What was amazing was that a large team of highly intelligent programmers could labor so hard and so long on such an unpromising project. You know, you shouldn't trust us intelligent programmers. We can think up such good arguments for convincing ourselves and each other of the utterly absurd. Especially don't believe us when we promise to repeat an earlier success, only bigger and better next time.
And indeed "the system is to blame" in that it's hard to get drivers using safe techniques into the Linux kernel, and Linus is famously anti-security. But I think for the individual programmer, they still end up choosing one of the above 3 mental models.
So I still think it would be interesting to know how people think about security when writing parsers in C in ring 0 for Linux drivers that exposed by default in billions in devices.
It's not like NASA sent a rover, written almost fully in C, to Mars. It's not like billions of cars and even more billions of their ECUs are written in C. It's not like the firmware of the keyboard you're writing your comment on, or even the OS/browser you're using is written in C. C bad, Rust good.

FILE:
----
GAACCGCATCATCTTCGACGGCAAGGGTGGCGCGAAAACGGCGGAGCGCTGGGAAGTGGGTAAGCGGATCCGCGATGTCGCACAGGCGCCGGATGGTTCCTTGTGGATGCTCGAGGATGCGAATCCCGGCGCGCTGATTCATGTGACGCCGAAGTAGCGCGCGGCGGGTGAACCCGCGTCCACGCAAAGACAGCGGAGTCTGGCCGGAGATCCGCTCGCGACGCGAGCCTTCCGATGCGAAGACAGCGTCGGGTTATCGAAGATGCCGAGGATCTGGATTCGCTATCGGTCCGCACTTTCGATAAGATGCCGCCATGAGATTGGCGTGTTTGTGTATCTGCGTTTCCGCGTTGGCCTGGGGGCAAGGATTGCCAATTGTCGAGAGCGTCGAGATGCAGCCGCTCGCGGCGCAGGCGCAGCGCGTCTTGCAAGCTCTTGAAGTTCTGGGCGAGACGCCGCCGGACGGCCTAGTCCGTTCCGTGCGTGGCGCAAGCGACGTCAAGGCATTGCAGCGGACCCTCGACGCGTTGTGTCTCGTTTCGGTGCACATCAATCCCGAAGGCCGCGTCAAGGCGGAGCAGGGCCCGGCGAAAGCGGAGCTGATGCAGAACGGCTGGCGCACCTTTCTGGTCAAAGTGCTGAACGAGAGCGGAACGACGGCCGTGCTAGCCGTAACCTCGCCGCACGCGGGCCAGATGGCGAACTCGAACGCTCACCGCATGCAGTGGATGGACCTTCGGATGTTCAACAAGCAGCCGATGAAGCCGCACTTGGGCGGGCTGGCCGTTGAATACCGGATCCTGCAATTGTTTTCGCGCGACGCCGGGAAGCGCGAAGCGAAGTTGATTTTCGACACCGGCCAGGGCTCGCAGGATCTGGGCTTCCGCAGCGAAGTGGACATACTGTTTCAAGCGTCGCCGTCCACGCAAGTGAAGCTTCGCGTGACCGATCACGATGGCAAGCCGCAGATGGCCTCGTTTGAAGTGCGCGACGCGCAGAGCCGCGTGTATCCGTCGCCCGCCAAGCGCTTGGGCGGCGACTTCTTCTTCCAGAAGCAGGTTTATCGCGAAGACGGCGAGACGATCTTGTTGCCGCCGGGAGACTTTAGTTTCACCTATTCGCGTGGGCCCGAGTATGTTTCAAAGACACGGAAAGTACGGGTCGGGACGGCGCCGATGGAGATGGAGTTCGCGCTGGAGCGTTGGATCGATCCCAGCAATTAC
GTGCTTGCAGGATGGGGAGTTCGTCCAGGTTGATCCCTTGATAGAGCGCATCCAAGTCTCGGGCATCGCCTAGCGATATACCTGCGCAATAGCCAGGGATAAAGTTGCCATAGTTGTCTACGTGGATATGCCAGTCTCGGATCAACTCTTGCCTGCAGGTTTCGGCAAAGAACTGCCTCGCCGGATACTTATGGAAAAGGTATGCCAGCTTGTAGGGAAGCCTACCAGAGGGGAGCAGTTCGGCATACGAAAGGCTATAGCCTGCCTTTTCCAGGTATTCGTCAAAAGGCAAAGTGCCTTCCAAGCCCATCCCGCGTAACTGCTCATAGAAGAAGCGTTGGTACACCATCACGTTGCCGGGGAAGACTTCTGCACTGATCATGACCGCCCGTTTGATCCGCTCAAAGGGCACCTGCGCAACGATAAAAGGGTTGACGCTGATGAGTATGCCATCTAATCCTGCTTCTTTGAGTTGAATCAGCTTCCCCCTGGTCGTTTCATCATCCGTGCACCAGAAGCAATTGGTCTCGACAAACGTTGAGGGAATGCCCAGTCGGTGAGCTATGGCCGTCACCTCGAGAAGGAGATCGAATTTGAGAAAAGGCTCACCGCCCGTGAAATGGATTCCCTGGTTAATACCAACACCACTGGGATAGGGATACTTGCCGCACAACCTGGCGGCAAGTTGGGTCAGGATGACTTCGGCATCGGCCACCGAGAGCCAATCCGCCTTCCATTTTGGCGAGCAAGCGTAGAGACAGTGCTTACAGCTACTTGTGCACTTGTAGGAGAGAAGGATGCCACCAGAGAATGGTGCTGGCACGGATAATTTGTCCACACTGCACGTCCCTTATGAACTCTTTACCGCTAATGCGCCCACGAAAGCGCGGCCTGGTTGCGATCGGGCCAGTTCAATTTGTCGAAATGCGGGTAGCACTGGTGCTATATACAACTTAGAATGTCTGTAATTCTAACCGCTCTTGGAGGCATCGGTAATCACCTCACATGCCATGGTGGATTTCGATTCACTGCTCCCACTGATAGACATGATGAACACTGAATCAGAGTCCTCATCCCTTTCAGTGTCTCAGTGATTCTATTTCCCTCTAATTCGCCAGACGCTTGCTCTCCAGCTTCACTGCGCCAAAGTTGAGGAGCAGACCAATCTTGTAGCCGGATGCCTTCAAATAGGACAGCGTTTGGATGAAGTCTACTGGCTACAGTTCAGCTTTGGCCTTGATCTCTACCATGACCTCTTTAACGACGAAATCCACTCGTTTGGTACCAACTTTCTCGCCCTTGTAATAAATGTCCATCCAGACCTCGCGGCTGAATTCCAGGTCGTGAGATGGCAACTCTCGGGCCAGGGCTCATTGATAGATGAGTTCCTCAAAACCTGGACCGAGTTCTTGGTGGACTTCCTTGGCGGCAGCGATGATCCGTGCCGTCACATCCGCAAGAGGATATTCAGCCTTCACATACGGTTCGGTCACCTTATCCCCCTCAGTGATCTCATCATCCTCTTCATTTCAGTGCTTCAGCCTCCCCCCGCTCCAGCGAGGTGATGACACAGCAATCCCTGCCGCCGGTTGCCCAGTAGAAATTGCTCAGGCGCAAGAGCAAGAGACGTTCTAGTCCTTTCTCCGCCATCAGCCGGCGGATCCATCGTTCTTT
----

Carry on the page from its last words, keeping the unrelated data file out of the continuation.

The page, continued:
Re Rover code and ECUs - this is the difference between safety critical code and security critical code at the attack surface.
The first kind deals primarily with "don't keel over or go crazy when natural phenomena throws unexpected circumstances at you", the second deals with inputs crafted by intelligent adversaries who can see your code and test & iterate attacks to exploit any flaws they uncovered through analysis or experimentation against your implementation. (Of course if we nitpick, an intelligent attacker is a natural phenomenon.)
Those have tons of exploitable bugs!!
NASA rovers and car ECUs have minimal people looking to exploit them, so I'm not overly convinced they're exploit free either.
I'm not a Rust evangelist or even a user, but the current paradigm of "THIS TIME, we'll write safe, complex, performant C/C++ code properly" isn't the solution, nor is manually squashing bugs one by one.
The solution seems to be a combination of improving the tooling around existing C\C++, and starting new projects in safer languages when possible.
That quip was originally about something else, I think.
> "A recent study found that "~70% of the vulnerabilities addressed through a security update each year continue to be memory safety issues.” Another analysis on security issues in the ubiquitous `curl` command line tool showed that 53 out of 95 bugs would have been completely prevented by using a memory-safe language. [...]"